The marketing people would have us believe that the Nintendo Wii is unlike traditional video games. It has an intuitive controller, they say, that allows you to simulate in-game movements, thus making it an ideal platform for active, social game playing – “fun for all the family”. A new study puts this idea to the test in relation to well-being among 35 older residents (average age 82; 4 men) at an independent living apartment block in Connecticut. Patricia Kahlbaugh and her team said that a psychological challenge for older people is to deal with the restrictions that old age places on their way of life. Playing the Wii could be a way for them to socialise and be more active.
Once a week for ten weeks, 16 of the participants each received a personal visit from a female, undergrad research assistant who played on the Wii console with them for one hour. All participants in this condition chose to play the bowling game. A further 12 participants acted as controls and also received weekly visits from a research assistant for ten weeks, but during these visits the assistant and participant simply watched TV together for one hour. The assistants in both conditions were instructed to be “socially responsive”. There was also a second control group of 7 participants who received no visits.
The headline finding is that after the ten week period the participants in the Wii condition reported experiencing less loneliness than they had at the study start. By contrast, participants in the TV condition and no-visit condition experienced an increase in loneliness (perhaps because they’d heard about the Wii playing and felt left out). Also, for nine out the ten weeks, the participants in the Wii condition reported more positive mood than participants in the TV condition (the no-visit condition wasn’t part of this analysis). On a disappointing note, the Wii group reported no more physical activity than the TV group during the study and their life satisfaction was no different.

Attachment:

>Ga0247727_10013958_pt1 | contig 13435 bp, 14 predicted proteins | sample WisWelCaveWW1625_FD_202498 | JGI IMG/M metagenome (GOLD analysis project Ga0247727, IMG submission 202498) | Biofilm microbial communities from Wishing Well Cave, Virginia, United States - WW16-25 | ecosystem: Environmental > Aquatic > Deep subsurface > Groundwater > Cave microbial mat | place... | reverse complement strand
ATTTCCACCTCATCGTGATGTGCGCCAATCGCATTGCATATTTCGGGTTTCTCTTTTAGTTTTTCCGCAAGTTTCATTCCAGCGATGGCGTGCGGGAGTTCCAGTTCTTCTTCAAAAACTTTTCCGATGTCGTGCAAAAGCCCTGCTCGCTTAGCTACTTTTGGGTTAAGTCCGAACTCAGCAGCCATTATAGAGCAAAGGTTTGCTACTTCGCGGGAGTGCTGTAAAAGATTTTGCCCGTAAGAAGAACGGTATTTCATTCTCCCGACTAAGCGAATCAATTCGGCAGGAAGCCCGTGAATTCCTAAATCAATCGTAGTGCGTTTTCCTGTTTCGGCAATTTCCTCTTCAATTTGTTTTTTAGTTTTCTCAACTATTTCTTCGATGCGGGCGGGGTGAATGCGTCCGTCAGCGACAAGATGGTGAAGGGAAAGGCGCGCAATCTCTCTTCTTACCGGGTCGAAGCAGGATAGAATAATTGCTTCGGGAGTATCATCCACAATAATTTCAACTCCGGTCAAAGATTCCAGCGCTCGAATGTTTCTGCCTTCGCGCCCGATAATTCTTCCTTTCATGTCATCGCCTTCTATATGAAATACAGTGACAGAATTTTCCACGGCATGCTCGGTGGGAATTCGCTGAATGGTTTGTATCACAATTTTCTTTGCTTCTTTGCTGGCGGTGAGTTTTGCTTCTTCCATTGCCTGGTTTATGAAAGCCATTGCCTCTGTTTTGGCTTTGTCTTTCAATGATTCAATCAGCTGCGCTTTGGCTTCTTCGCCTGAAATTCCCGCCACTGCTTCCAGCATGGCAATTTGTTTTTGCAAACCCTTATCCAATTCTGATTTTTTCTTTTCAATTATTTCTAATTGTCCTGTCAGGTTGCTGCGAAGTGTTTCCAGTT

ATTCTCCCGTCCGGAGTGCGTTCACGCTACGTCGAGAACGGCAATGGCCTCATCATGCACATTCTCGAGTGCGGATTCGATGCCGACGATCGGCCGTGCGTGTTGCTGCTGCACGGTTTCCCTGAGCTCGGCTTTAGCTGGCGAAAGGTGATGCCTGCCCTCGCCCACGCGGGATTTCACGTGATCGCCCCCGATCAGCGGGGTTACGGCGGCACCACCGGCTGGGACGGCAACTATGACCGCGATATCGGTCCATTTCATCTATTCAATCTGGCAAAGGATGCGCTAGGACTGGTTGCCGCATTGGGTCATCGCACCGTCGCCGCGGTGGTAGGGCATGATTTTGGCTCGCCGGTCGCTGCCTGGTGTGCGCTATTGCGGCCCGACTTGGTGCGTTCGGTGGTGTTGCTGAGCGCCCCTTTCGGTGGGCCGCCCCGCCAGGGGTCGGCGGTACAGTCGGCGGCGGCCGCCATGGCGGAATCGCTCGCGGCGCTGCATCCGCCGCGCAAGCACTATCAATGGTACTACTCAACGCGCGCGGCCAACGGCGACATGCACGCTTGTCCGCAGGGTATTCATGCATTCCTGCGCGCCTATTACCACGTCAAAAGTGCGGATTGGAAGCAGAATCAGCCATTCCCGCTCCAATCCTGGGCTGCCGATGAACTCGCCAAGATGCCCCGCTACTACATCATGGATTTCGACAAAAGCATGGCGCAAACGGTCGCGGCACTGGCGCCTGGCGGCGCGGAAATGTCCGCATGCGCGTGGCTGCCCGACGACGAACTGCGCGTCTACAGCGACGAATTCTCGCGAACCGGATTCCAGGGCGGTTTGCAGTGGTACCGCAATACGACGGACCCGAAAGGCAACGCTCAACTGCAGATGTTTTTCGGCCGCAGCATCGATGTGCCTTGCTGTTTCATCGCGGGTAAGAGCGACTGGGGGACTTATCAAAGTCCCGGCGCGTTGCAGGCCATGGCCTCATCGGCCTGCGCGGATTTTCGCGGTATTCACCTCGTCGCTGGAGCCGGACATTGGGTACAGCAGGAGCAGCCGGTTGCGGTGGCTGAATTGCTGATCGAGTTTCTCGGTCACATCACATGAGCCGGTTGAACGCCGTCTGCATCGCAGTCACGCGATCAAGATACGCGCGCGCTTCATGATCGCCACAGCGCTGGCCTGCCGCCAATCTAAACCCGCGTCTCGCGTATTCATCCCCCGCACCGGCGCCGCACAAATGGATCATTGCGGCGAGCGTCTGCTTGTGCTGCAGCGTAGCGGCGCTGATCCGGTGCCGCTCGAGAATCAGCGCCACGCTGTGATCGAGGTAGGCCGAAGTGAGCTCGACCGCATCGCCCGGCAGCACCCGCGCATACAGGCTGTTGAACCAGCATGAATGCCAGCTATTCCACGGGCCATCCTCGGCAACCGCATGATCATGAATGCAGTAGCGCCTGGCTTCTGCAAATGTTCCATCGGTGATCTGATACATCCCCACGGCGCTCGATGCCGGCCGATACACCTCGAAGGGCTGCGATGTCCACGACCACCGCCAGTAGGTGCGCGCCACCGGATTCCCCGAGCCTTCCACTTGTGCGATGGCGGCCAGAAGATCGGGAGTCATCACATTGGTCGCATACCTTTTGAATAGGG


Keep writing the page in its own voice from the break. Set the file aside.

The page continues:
Whilst acknowledging the small scale of their study, Kahlbaugh’s team saw the findings as a promising thumbs up for the Wii: “Although students were instructed to be socially responsive in both groups, bowling with a partner may have facilitated the creation of relationships between the elderly person and the younger student in a way that passively watching television did not,” they said.
This is the first experimental demonstration of the benefits of Wii playing for older individuals, adding to existing case studies showing benefits for older people with specific impairments. “Based on this study of the Wii,” the researchers concluded, “programmes aimed at seniors may want to seriously consider ways to incorporate this type of technology.”
But before you rush out to buy the Wii for your older friends or relatives, it’s worth bearing in mind that this study hasn’t really shown that the Wii per se is the critical ingredient for the observed benefits. It’s possible that the extra benefits over TV could have come from playing any kind of video game; in fact, they could have come from playing any kind of game at all, such as cards, which would also have been more social than merely watching TV. Another potential problem is that it’s possible that the students in the Wii group were more fun to be with than the students who took part in the TV group. It’s hard to say because the study doesn’t provide any detail about the students or how they behaved, other than that they were all instructed to be socially responsive.
Kahlbaugh, P., Sperandio, A., Carlson, A., and Hauselt, J. (2011). Effects of Playing Wii on Well-Being in the Elderly: Physical Activity, Loneliness, and Mood. Activities, Adaptation and Aging, 35 (4), 331-344 DOI: 10.1080/01924788.2011.625218